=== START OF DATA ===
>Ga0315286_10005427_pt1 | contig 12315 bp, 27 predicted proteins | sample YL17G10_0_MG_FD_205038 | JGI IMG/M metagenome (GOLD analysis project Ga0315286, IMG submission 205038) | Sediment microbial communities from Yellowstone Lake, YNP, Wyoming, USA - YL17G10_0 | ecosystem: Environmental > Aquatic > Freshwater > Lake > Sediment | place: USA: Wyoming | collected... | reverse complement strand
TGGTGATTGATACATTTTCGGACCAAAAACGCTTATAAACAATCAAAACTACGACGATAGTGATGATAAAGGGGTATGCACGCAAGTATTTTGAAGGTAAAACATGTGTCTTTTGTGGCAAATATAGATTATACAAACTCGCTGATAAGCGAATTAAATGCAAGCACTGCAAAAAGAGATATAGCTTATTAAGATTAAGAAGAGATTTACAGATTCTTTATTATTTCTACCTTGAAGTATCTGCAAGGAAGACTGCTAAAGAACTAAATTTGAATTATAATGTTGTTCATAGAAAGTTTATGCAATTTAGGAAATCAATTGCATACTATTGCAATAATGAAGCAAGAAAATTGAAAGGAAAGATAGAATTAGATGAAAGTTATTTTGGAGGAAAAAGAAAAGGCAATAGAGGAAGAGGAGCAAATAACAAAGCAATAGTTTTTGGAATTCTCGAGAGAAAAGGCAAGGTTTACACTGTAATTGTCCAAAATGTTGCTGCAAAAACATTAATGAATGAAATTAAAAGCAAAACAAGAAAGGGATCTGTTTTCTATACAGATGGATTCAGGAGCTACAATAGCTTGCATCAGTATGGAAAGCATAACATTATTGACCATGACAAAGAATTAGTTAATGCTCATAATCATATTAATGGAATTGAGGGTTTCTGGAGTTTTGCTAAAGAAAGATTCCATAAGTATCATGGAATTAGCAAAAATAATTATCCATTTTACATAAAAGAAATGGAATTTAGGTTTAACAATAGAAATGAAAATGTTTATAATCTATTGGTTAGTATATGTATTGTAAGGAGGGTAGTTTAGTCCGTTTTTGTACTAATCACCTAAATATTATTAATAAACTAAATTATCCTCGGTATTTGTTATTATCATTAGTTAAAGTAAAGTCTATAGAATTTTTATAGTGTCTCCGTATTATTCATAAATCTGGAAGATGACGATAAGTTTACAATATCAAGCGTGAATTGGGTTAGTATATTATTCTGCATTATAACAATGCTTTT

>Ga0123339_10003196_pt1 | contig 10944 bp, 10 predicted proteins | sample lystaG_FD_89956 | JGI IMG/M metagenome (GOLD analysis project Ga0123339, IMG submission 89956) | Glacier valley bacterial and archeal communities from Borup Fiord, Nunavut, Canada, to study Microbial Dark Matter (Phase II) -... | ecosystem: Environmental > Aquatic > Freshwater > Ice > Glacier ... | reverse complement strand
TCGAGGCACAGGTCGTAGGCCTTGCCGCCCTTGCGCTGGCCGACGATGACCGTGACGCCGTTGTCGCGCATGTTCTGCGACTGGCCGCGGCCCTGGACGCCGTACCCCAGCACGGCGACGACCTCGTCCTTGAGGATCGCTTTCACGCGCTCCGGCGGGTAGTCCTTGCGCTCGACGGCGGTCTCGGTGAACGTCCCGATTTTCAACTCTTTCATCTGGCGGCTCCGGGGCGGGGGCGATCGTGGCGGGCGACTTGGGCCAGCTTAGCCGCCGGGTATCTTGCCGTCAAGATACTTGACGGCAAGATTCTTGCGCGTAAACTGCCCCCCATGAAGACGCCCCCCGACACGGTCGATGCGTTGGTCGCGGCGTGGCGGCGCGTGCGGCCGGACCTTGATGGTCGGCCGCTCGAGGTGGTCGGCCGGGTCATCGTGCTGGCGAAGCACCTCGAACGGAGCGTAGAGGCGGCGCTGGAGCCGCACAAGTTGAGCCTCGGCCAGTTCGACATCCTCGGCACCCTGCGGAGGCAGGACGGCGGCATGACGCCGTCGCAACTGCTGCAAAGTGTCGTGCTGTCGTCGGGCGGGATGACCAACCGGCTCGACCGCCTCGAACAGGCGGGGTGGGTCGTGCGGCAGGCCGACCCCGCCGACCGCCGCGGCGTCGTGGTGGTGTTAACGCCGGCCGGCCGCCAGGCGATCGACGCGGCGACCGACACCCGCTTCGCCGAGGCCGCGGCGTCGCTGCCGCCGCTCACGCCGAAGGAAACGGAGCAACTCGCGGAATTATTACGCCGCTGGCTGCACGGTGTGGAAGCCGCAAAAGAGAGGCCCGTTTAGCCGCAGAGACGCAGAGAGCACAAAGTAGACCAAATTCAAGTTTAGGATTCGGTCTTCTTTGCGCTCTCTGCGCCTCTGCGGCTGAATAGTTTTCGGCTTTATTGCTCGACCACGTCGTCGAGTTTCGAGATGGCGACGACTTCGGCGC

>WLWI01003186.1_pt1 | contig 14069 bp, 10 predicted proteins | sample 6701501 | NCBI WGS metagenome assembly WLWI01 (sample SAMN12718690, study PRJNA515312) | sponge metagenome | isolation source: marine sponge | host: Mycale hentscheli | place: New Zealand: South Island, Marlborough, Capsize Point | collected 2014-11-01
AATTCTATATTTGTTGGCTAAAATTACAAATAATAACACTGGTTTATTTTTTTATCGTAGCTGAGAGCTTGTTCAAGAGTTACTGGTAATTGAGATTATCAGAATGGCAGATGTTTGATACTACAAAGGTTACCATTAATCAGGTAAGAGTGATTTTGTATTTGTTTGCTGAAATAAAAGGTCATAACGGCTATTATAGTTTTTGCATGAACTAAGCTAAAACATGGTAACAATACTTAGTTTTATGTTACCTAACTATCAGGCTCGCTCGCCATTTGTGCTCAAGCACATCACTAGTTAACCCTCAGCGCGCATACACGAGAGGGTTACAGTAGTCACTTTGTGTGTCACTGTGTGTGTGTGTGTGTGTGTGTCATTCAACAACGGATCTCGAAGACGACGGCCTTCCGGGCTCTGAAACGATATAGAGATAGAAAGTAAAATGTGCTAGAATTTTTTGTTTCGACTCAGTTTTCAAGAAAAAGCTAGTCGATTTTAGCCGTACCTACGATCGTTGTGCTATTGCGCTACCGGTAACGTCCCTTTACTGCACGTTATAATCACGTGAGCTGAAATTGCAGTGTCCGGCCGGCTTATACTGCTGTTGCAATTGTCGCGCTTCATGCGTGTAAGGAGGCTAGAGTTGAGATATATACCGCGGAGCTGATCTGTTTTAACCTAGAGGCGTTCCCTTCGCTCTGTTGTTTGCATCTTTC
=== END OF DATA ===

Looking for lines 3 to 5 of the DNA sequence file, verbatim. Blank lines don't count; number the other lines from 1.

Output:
>Ga0123339_10003196_pt1 | contig 10944 bp, 10 predicted proteins | sample lystaG_FD_89956 | JGI IMG/M metagenome (GOLD analysis project Ga0123339, IMG submission 89956) | Glacier valley bacterial and archeal communities from Borup Fiord, Nunavut, Canada, to study Microbial Dark Matter (Phase II) -... | ecosystem: Environmental > Aquatic > Freshwater > Ice > Glacier ... | reverse complement strand
TCGAGGCACAGGTCGTAGGCCTTGCCGCCCTTGCGCTGGCCGACGATGACCGTGACGCCGTTGTCGCGCATGTTCTGCGACTGGCCGCGGCCCTGGACGCCGTACCCCAGCACGGCGACGACCTCGTCCTTGAGGATCGCTTTCACGCGCTCCGGCGGGTAGTCCTTGCGCTCGACGGCGGTCTCGGTGAACGTCCCGATTTTCAACTCTTTCATCTGGCGGCTCCGGGGCGGGGGCGATCGTGGCGGGCGACTTGGGCCAGCTTAGCCGCCGGGTATCTTGCCGTCAAGATACTTGACGGCAAGATTCTTGCGCGTAAACTGCCCCCCATGAAGACGCCCCCCGACACGGTCGATGCGTTGGTCGCGGCGTGGCGGCGCGTGCGGCCGGACCTTGATGGTCGGCCGCTCGAGGTGGTCGGCCGGGTCATCGTGCTGGCGAAGCACCTCGAACGGAGCGTAGAGGCGGCGCTGGAGCCGCACAAGTTGAGCCTCGGCCAGTTCGACATCCTCGGCACCCTGCGGAGGCAGGACGGCGGCATGACGCCGTCGCAACTGCTGCAAAGTGTCGTGCTGTCGTCGGGCGGGATGACCAACCGGCTCGACCGCCTCGAACAGGCGGGGTGGGTCGTGCGGCAGGCCGACCCCGCCGACCGCCGCGGCGTCGTGGTGGTGTTAACGCCGGCCGGCCGCCAGGCGATCGACGCGGCGACCGACACCCGCTTCGCCGAGGCCGCGGCGTCGCTGCCGCCGCTCACGCCGAAGGAAACGGAGCAACTCGCGGAATTATTACGCCGCTGGCTGCACGGTGTGGAAGCCGCAAAAGAGAGGCCCGTTTAGCCGCAGAGACGCAGAGAGCACAAAGTAGACCAAATTCAAGTTTAGGATTCGGTCTTCTTTGCGCTCTCTGCGCCTCTGCGGCTGAATAGTTTTCGGCTTTATTGCTCGACCACGTCGTCGAGTTTCGAGATGGCGACGACTTCGGCGC

>WLWI01003186.1_pt1 | contig 14069 bp, 10 predicted proteins | sample 6701501 | NCBI WGS metagenome assembly WLWI01 (sample SAMN12718690, study PRJNA515312) | sponge metagenome | isolation source: marine sponge | host: Mycale hentscheli | place: New Zealand: South Island, Marlborough, Capsize Point | collected 2014-11-01